Form is temporary. Class is permanent.
It's an axiom that is easy to forget in sport where fashion and recent performance often dominate the way people think about jockeys and older riders who have slipped down the pecking order can struggle to re-establish themselves.
Racing home: Brett Prebble rides Moldova to victory in race one, the Jack Styring Plate, during the Living Legends Raceday at Flemington on Saturday.Credit:AAP
Damien Oliver reminded everyone just how good he was this weekend with his group 1 double in Adelaide, and Oliver aside, its hard to think of a senior rider who has been in hotter form in the past 48 hours than former Victorian champion jockey Brett Prebble, who won the Melbourne Cup aboard Green Moon for Lloyd Williams back in 2012.
Prebble rode a winner on Saturday at Flemington on Moldova for Danny O'Brien in the famous red white and blue silks made famous by Makybe Diva. That served as a reminder that he was still around and could do the job just as well as he did when he was winning Victorian titles and riding with great distinction in Hong Kong for several years.
Correct weight: Champion Victorian veteran returns to the scales on Moldova after winning the Jack Styring Plate.Credit:AAP
And he followed up at Bendigo on Sunday with a treble in the first three races, just to hammer home the message that if he was given the right horses to ride, he is the right man to have in the saddle.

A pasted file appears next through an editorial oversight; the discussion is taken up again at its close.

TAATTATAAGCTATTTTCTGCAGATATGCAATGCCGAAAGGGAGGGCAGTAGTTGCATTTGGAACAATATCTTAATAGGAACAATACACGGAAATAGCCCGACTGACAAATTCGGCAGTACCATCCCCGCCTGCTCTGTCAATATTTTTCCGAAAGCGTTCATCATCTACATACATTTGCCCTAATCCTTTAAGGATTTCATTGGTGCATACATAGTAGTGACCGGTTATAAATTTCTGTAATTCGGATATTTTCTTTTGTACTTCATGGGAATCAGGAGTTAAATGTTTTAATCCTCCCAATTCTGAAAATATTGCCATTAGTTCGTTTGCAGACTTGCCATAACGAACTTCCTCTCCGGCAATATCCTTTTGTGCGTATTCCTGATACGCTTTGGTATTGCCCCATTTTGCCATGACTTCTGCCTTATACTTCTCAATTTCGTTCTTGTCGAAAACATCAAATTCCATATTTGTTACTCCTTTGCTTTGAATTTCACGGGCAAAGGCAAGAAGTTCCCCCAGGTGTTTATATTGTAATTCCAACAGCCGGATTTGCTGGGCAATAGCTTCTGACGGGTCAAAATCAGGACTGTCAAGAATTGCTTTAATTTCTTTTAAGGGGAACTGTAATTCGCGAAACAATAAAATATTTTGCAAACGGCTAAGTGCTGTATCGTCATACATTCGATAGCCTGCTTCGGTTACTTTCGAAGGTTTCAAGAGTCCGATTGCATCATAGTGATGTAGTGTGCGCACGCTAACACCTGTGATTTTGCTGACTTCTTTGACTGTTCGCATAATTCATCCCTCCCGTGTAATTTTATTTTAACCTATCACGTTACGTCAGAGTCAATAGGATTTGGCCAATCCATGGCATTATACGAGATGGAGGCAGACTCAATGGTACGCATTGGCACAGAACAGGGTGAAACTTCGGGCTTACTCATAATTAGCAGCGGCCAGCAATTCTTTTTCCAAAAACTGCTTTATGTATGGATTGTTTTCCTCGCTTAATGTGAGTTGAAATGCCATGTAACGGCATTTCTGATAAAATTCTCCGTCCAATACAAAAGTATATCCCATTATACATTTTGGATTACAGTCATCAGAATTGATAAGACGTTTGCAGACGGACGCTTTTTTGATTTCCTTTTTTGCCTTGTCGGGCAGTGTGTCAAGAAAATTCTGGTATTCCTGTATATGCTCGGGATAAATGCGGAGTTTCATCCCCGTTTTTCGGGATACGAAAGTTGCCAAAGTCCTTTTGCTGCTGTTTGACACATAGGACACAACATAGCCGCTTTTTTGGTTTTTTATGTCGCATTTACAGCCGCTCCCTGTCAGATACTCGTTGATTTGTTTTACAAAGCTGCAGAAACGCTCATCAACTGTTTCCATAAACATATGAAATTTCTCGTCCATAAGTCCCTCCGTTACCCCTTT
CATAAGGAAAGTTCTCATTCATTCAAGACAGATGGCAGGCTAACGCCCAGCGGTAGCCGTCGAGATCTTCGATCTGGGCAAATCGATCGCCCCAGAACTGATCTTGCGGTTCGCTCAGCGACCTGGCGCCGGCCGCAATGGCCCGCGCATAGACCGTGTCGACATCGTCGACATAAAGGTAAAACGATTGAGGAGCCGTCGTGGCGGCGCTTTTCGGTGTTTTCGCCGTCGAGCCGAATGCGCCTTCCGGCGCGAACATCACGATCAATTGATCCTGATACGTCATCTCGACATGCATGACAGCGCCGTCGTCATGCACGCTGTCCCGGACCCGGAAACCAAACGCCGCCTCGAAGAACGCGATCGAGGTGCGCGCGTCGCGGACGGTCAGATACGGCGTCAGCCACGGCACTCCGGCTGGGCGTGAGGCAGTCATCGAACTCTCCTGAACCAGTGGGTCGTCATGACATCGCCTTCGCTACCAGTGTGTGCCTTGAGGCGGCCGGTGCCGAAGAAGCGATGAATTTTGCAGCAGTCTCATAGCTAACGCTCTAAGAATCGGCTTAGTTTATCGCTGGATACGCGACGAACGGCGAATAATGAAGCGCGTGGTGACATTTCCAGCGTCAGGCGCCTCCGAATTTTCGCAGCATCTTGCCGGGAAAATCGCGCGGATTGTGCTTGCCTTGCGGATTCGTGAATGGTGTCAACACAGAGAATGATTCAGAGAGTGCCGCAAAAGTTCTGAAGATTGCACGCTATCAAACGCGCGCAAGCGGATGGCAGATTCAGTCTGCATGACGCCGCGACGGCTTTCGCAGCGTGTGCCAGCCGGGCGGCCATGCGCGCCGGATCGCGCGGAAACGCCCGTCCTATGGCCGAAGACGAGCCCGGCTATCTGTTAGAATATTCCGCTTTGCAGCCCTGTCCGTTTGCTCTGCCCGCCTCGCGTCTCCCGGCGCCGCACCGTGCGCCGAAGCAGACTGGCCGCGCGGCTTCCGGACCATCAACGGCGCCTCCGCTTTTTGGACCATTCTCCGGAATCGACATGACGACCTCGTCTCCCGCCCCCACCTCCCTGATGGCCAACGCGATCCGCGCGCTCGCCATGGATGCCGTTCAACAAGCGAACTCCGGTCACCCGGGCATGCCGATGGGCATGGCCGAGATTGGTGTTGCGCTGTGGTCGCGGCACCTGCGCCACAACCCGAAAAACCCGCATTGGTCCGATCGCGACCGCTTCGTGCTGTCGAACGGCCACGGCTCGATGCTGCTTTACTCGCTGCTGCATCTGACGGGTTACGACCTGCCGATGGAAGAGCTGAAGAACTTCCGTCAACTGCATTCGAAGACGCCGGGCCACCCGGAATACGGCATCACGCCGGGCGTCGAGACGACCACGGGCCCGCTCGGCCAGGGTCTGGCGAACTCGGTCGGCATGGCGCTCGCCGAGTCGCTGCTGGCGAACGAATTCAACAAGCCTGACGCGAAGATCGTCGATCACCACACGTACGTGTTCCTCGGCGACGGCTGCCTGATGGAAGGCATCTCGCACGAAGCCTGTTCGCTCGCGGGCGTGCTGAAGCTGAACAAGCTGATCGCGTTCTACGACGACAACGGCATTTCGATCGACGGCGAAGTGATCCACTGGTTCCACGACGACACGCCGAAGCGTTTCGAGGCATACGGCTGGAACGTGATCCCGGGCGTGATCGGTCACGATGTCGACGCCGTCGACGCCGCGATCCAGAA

Prebble won the opening two year old maiden on Thunderbolt Two for Brent Stanley, followed up in the second event, another two year old maiden, on Leven Lass for the Trent Busuttin/Natalie Young training partnership, and then made it three on the spin for Stanley once more in a three year old maiden aboard Splendid.
These successes were a long way away from the group 1 events and big races that litter his curriculum vitae but illustrate that the hunger is still there for the 41-year-old rider.
It also illustrates the competitive depth of Victorian racing's jockey ranks as even the top men with impressive track records can take nothing for granted anymore and have to be prepared to ride at provincial and country tracks seven days a week if they want to maintain their position at the top of the tree.
*In the UK the first European classic race of the season, the English 2000 Guineas, was won for the tenth time by Irish maestro Aidan O'Brien, when his colt Magna Grecia, ridden by his son Donnacha, won the Newmarket showpiece.
The big field split into two groups down the straight mile and it was the trio on the stands rail who dominated, with Magna Grecia winning from 66/1 chance King of Change, with Skardu (15/2) third. Magna Grecia's stablemate Ten Sovereign, the 9/4 favourite, raced on the ''wrong'' side of the track and finished fifth.
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